Working with Bud and Patricia’s love story was starting to make me feel a little weird. I know the details of their lives together was made public, and I know I can’t ask their permission to use it because they have died, but something about mapping out their story was making me feel creepy. Making this (public) story public again, in a different way, just felt wrong. And that’s interesting because as historians, it’s what we do: we somehow find these arguably openly available stories in archives, or newspapers, or photographs, or a variety of databases and sources (though of course, there are issues of privilege, authority, and access to information that come into play at times), and we somehow claim to make them public. So why did those this particular project feel creepy?
I tried to explain it to myself and my prof, but I don’t know if I really got the reason why. And I wonder if it’s because of the nature of the project. Would I have these same concerns if I was writing a paper - specifically one that only my prof would ever see? I don’t think so. Would I still feel creepy if I would just be sharing the outcome with my classmates, and no one else? I don’t think so. But there’s something about creating this path, from where they started their life together in Ottawa, to where they are buried today, which people would then follow in order to hear the sonified outcome that felt like an intrusion. Oddly enough, while questions of ethics and ethical research don’t always come up when we’re working with the dead, it is precisely because Patricia and Bud are dead that I feel this way. If they were alive, and the cemetery was not the final coordinate of their song, would I still feel unsettled? I don’t think so.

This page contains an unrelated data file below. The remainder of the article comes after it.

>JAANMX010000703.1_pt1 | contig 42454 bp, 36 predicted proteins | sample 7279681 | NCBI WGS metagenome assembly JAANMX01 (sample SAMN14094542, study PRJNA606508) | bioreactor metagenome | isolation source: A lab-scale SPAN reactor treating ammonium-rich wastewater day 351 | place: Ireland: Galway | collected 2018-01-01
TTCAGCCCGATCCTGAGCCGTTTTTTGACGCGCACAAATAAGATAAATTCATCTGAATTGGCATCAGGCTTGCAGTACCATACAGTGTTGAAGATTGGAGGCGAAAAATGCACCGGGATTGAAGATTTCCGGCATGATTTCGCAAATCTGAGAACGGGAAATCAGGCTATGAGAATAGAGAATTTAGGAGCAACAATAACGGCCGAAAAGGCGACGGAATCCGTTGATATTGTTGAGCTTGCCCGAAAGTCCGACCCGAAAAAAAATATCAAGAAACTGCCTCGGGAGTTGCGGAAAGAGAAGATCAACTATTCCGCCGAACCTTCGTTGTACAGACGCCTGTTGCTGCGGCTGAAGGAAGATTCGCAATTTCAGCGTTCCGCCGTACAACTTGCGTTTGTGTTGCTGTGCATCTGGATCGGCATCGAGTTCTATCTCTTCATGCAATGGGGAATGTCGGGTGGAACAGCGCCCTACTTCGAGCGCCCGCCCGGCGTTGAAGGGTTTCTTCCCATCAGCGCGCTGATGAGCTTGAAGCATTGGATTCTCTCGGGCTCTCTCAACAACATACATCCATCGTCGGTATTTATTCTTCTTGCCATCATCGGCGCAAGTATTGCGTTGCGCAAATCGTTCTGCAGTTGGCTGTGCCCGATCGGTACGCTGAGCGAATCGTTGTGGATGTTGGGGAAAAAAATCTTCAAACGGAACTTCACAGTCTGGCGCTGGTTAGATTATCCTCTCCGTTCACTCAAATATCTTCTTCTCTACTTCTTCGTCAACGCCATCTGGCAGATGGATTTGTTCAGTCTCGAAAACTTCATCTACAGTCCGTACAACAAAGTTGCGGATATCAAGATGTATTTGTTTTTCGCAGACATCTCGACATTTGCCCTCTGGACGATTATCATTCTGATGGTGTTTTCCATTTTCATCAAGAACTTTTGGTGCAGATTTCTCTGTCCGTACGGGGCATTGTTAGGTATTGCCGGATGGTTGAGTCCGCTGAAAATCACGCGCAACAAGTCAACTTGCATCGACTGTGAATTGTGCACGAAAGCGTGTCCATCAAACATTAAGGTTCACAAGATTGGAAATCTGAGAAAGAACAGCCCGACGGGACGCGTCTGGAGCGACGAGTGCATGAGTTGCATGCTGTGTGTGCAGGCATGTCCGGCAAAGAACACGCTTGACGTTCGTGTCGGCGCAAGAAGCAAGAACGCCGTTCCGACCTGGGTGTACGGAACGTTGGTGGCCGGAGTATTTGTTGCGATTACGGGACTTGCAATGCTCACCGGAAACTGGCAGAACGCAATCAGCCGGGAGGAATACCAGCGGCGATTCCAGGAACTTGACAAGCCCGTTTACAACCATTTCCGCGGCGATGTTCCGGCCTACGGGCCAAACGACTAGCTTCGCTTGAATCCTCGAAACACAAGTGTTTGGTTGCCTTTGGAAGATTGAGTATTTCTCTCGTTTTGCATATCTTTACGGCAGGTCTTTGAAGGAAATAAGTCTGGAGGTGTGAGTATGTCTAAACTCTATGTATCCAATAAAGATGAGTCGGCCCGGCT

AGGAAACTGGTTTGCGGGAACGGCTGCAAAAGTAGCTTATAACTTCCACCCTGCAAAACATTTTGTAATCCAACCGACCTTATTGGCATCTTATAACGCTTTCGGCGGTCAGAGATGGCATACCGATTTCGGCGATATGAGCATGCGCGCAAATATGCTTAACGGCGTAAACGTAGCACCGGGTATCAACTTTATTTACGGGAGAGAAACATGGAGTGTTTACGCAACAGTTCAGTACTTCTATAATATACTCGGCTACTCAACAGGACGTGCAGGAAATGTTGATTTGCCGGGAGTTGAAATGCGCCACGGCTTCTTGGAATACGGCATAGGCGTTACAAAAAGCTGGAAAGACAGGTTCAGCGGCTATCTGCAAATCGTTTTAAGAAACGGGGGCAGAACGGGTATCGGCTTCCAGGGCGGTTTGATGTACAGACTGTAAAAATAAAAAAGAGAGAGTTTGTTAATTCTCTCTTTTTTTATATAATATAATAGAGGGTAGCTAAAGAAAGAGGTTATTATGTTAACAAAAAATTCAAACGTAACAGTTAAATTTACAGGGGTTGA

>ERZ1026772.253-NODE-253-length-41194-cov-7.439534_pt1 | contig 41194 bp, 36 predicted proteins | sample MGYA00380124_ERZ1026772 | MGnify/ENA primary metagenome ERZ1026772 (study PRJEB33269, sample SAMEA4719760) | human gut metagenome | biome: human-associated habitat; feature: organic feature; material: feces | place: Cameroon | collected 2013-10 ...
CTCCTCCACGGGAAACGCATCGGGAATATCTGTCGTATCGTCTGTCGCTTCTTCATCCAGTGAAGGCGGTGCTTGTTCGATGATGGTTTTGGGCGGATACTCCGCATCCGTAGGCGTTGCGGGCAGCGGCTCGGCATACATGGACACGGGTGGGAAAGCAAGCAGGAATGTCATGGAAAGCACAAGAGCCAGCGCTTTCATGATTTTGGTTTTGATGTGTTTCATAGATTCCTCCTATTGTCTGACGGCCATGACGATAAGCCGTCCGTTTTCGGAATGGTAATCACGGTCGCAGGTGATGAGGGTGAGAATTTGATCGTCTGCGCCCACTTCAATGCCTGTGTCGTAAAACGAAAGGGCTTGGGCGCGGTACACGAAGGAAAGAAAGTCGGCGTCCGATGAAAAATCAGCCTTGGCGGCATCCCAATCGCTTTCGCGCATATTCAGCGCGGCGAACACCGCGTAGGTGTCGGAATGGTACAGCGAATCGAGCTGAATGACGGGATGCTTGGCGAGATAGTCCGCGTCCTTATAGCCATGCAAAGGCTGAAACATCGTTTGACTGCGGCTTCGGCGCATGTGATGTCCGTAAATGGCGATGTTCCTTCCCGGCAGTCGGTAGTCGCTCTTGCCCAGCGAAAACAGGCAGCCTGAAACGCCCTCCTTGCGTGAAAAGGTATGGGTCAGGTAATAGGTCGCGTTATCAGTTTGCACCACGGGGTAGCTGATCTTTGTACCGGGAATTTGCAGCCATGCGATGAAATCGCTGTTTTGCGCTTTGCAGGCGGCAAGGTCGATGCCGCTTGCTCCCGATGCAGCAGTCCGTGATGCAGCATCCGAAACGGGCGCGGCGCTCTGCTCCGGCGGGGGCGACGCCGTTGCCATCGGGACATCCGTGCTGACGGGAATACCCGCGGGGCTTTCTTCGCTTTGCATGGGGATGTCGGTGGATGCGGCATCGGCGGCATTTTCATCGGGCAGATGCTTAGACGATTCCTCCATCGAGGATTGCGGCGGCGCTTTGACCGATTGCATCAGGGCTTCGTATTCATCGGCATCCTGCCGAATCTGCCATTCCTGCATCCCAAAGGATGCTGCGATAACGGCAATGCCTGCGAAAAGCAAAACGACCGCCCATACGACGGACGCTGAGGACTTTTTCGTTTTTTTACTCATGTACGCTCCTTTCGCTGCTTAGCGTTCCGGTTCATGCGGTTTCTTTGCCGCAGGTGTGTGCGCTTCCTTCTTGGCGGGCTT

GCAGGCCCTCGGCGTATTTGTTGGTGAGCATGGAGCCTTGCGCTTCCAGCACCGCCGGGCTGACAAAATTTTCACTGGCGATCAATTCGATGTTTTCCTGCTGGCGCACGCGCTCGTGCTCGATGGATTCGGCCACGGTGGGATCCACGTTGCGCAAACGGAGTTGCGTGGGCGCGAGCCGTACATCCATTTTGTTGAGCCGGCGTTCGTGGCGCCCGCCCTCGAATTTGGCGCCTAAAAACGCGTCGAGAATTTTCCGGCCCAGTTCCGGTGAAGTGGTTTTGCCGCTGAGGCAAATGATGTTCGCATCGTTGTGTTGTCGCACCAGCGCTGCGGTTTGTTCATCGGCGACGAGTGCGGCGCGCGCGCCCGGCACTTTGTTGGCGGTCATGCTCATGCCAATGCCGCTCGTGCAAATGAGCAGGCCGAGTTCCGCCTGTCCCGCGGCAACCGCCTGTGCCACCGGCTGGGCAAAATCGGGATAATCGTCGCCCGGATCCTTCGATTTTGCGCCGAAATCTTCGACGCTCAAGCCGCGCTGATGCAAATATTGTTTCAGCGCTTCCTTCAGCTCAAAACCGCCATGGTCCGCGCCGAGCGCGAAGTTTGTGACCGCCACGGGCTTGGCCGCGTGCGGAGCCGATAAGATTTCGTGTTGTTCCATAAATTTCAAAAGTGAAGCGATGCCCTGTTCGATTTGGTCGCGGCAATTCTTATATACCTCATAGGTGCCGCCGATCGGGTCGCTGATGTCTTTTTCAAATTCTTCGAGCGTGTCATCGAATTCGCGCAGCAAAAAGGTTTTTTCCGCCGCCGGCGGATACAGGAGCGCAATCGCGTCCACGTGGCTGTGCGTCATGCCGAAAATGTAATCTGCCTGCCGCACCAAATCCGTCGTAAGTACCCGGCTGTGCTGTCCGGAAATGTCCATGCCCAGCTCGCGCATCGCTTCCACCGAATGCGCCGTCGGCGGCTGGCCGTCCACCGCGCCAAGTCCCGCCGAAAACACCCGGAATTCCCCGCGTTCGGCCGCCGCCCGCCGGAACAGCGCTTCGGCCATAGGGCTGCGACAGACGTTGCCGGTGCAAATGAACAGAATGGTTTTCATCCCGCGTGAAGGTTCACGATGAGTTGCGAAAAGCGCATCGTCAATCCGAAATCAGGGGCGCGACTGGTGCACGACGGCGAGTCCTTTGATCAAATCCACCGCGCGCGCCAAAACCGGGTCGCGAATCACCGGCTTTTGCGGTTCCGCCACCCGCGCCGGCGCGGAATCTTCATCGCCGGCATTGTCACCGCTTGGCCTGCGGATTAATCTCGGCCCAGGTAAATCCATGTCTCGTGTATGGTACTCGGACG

Maybe it’s because I felt like I was making this strange pilgrimage for these people I never even knew, and sending more people they never even knew on it. I kept thinking, what if their children saw this? Would they feel honoured? Would they feel violated? Would they ask me to take it down? And yet, how often have I thought of the children, grand-chidlren, or extended families of the people I wrote about in my history papers? Never. Something about this combination of public and places - the public in the places - makes it different. And even though these are all public spaces, I felt like I was inviting the public into these strangers’ private places. What gave me that right?
So is it the nature of the stories as well? That love stories are deeply personal and usually private? Maybe. Maybe I didn’t feel like it was my place to invite people into Patricia and Bud’s love story. I do want to play with this idea of intimate experiences, with both the stories I sonify and the experience I create for the participants. But maybe this isn’t the way to do it.
Raw sonified data from Pat and Bud’s love story
I’m using the data as a test, but will not be including this story in the final map.
Official project website: Ottawa Love Stories